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Gillette Toxic Masculinity Commercial Leads To Mass Boycotting Of Their Product By Men! (Live Editorial)

Gillette Toxic Masculinity Commercial Leads To Mass Boycotting Of Their Product By Men! (Live Editorial)

by January 17, 2019 0 comments

Lets Show Them The Power Of Masculinity!

By: Tommy “Tj” Sotomayor

 

GILLETTE’S AD PROVES THE DEFINITION OF A GOOD MAN HAS CHANGED

SHANA NOVAK/GETTY IMAGES
ONCE AGAIN, THE country seems divided. This time, it’s not a border wall or a health care proposal driving the animus, but an online ad for a men’s razor, because, of course. But underneath the controversy lies something much more important: signs of real change.

On January 13, Gillette released a new ad that takes the company’s 30-year-old slogan, “The Best a Man Can Get,” and turns it into an introspective reflection on toxic masculinity very much of this cultural moment. Titled “We Believe,” the nearly two-minute video features a diverse cast of boys getting bullied, of teens watching media representatives of macho guys objectifying women, and of men looking into the mirror while news reports of #MeToo and toxic masculinity play in the background. A voiceover asks “Is this the best a man can get?” The answer is no, and the film shows how men can do better by actively pointing out toxic behavior, intervening when other men catcall or sexually harass, and helping protect their children from bullies. The ad blew up; as of Wednesday afternoon it has more than 12 million views on YouTube, and #GilletteAd has trended on Twitter nationwide. Parents across Facebook shared the YouTube link in droves, many mentioning how the ad brought them to tears.

And then, with perfect internet timing, the backlash came. The ad played differently with men’s rights activists, Fox News, and the Piers Morgans of the world. People shared videos and photos throwing disposable razors into the toilet (not a good idea—they aren’t exactly flushable). Men argued that the ad was anti-male, that it lumped all men in together as sexists, and that it denigrated traditional masculine qualities. But whatever noise has surrounded it, the fact that “We Believe” exists at all is an undeniable sign of progress.

“Advertising reflects society,” says Henry Assael, professor of marketing at NYU Stern School of Business. They’ve also become yet another battleground in the country’s larger culture wars. Though some people have made hay on Twitter about never using Gillette again, Assael says buying habits, particularly with something as habitual as a razor, are hard to break. He estimates most people don’t really follow through with their threats to abandon a brand over controversies like this. Take Nike and its ads featuring Colin Kaepernick last year: While there were vocal calls for boycotting the company at the time, it wound up reporting stronger than expected growth in its most recent earnings report.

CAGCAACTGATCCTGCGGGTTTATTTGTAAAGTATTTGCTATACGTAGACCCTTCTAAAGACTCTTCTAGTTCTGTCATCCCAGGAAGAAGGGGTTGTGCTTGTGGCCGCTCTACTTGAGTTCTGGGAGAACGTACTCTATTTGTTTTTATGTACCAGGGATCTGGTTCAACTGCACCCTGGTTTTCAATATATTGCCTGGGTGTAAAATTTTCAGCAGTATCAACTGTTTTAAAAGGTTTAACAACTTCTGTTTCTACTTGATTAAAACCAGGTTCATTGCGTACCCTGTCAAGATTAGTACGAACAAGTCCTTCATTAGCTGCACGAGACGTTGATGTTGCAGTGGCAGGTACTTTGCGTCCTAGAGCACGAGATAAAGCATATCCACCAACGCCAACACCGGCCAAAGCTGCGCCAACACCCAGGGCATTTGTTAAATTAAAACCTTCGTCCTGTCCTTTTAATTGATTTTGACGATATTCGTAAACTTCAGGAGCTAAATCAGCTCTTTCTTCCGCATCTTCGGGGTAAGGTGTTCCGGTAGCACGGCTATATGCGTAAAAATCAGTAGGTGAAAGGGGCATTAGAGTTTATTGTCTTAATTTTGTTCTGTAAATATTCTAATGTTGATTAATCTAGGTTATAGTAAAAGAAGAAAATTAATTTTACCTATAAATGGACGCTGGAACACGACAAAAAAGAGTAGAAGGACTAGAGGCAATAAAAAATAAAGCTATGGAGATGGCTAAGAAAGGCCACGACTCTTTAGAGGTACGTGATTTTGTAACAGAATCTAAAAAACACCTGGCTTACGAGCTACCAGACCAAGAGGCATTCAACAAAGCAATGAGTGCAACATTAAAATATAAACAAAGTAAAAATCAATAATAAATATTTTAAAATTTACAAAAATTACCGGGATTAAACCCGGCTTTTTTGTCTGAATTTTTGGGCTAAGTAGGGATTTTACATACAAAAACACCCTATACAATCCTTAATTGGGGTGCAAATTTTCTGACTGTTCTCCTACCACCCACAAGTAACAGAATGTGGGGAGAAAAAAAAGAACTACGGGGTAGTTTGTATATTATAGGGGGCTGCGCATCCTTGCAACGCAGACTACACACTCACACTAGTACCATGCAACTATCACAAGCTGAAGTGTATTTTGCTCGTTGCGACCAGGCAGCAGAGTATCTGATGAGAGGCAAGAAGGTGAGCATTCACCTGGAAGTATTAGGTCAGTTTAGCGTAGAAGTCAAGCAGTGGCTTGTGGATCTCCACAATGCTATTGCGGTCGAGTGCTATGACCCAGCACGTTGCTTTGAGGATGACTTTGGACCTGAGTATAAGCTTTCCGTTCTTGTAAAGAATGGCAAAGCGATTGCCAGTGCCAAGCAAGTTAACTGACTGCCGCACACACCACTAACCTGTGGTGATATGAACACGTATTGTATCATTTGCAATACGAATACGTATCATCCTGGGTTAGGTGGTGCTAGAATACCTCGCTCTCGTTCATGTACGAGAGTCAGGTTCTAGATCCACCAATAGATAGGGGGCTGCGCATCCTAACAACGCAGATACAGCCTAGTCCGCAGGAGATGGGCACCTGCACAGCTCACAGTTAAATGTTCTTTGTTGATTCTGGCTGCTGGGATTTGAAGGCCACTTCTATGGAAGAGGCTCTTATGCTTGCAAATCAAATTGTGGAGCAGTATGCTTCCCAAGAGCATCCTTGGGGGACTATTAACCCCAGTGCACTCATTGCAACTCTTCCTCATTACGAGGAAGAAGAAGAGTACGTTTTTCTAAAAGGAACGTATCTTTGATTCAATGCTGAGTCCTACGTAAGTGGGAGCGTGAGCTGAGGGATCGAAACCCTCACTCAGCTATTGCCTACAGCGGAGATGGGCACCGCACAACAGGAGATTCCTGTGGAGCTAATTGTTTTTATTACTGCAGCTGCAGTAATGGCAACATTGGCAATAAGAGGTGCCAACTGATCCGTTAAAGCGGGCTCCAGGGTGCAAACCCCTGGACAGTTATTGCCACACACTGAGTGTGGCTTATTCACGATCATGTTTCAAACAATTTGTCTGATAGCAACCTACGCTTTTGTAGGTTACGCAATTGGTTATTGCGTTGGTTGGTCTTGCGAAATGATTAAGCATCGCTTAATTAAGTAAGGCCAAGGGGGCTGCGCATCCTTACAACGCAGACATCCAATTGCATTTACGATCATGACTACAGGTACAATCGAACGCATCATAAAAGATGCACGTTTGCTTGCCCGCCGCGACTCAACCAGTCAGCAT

Gillette’s ad plays on the feeling that men right now want to be better, but don’t necessarily know how. When Gillette was researching market trends last year, in the wake of #MeToo and a national conversation about the behavior of some of the country’s most powerful men, the company asked men how to define being a great man, according to Pankaj Bhalla, North American brand director for Gillette. The company conducted focus groups with men and women across the country, in their homes, and in online surveys. What Bhalla says the team heard over and over again was men saying: “I know I’m not a bad guy. I’m not that person. I know that, but what I don’t know is how can I be the best version of ourselves?”

“And literally we asked ourselves the same question as a brand. How can we be a better version of ourselves?” Bhalla adds. The answer is this ad campaign, and a promise to donate $1 million a year for three years to nonprofits that support boys and men being positive role models.

Since the #MeToo era ramped up in 2017, the question has been: Will this change anything? Advertising can be a litmus test for where a culture is—an imperfect one at times, but a useful one. Companies run ads to make money, so they wouldn’t knowingly risk espousing beliefs that the majority abhor. Advertising is not so much about creating a new desire as it is about playing into what people already want.

“Advertising is in the business of reading cultural trends, that’s what they do,” says Lisa Jacobson, professor of history at the University of California Santa Barbara who focuses on the history of consumer culture. “They spend a lot of time reading culture, thinking about culture, focus-grouping cultural shifts, so they are attuned to it.”

Gillette’s Bhalla acknowledges that the company would not have made this ad a decade ago. “The insight that ‘I am not the bad guy but I don’t know how to be a great guy,’ that insight wouldn’t have come 10 years ago, because this wasn’t in our ether. It wasn’t in our society at the time,” he says.

Even today, Bhalla and his team knew the ad would not please everyone. An ad addressing such overtly controversial ideas is inherently risky. It could backfire and appear craven, as Pepsi’s Kendall Jenner ad did when it seemed to trivialize Black Lives Matter, and it could alienate existing and future customers. “We Believe” has about 713,000 dislikes on YouTube.